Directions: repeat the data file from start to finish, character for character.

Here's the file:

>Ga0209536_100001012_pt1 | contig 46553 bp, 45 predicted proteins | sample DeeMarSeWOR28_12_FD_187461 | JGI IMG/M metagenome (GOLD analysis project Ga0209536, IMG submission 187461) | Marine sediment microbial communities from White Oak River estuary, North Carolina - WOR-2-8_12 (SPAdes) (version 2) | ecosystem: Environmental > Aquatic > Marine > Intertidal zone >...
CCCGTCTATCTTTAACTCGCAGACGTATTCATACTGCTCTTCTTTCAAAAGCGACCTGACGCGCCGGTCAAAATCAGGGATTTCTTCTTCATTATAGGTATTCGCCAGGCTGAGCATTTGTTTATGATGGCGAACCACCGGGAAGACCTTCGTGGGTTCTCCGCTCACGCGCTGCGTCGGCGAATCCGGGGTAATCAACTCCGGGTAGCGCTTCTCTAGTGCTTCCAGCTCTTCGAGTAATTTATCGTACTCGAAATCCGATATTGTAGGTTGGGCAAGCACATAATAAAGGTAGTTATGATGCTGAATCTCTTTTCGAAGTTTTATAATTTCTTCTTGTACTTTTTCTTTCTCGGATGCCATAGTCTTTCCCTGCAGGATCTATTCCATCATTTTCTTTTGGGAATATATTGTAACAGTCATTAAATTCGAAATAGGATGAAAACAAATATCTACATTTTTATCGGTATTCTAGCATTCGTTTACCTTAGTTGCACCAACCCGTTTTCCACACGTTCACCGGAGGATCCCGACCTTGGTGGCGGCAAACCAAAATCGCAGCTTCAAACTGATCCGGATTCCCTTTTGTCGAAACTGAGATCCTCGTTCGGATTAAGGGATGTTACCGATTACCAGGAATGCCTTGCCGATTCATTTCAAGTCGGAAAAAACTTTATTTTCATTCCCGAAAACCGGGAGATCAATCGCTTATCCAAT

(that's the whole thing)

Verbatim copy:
>Ga0209536_100001012_pt1 | contig 46553 bp, 45 predicted proteins | sample DeeMarSeWOR28_12_FD_187461 | JGI IMG/M metagenome (GOLD analysis project Ga0209536, IMG submission 187461) | Marine sediment microbial communities from White Oak River estuary, North Carolina - WOR-2-8_12 (SPAdes) (version 2) | ecosystem: Environmental > Aquatic > Marine > Intertidal zone >...
CCCGTCTATCTTTAACTCGCAGACGTATTCATACTGCTCTTCTTTCAAAAGCGACCTGACGCGCCGGTCAAAATCAGGGATTTCTTCTTCATTATAGGTATTCGCCAGGCTGAGCATTTGTTTATGATGGCGAACCACCGGGAAGACCTTCGTGGGTTCTCCGCTCACGCGCTGCGTCGGCGAATCCGGGGTAATCAACTCCGGGTAGCGCTTCTCTAGTGCTTCCAGCTCTTCGAGTAATTTATCGTACTCGAAATCCGATATTGTAGGTTGGGCAAGCACATAATAAAGGTAGTTATGATGCTGAATCTCTTTTCGAAGTTTTATAATTTCTTCTTGTACTTTTTCTTTCTCGGATGCCATAGTCTTTCCCTGCAGGATCTATTCCATCATTTTCTTTTGGGAATATATTGTAACAGTCATTAAATTCGAAATAGGATGAAAACAAATATCTACATTTTTATCGGTATTCTAGCATTCGTTTACCTTAGTTGCACCAACCCGTTTTCCACACGTTCACCGGAGGATCCCGACCTTGGTGGCGGCAAACCAAAATCGCAGCTTCAAACTGATCCGGATTCCCTTTTGTCGAAACTGAGATCCTCGTTCGGATTAAGGGATGTTACCGATTACCAGGAATGCCTTGCCGATTCATTTCAAGTCGGAAAAAACTTTATTTTCATTCCCGAAAACCGGGAGATCAATCGCTTATCCAAT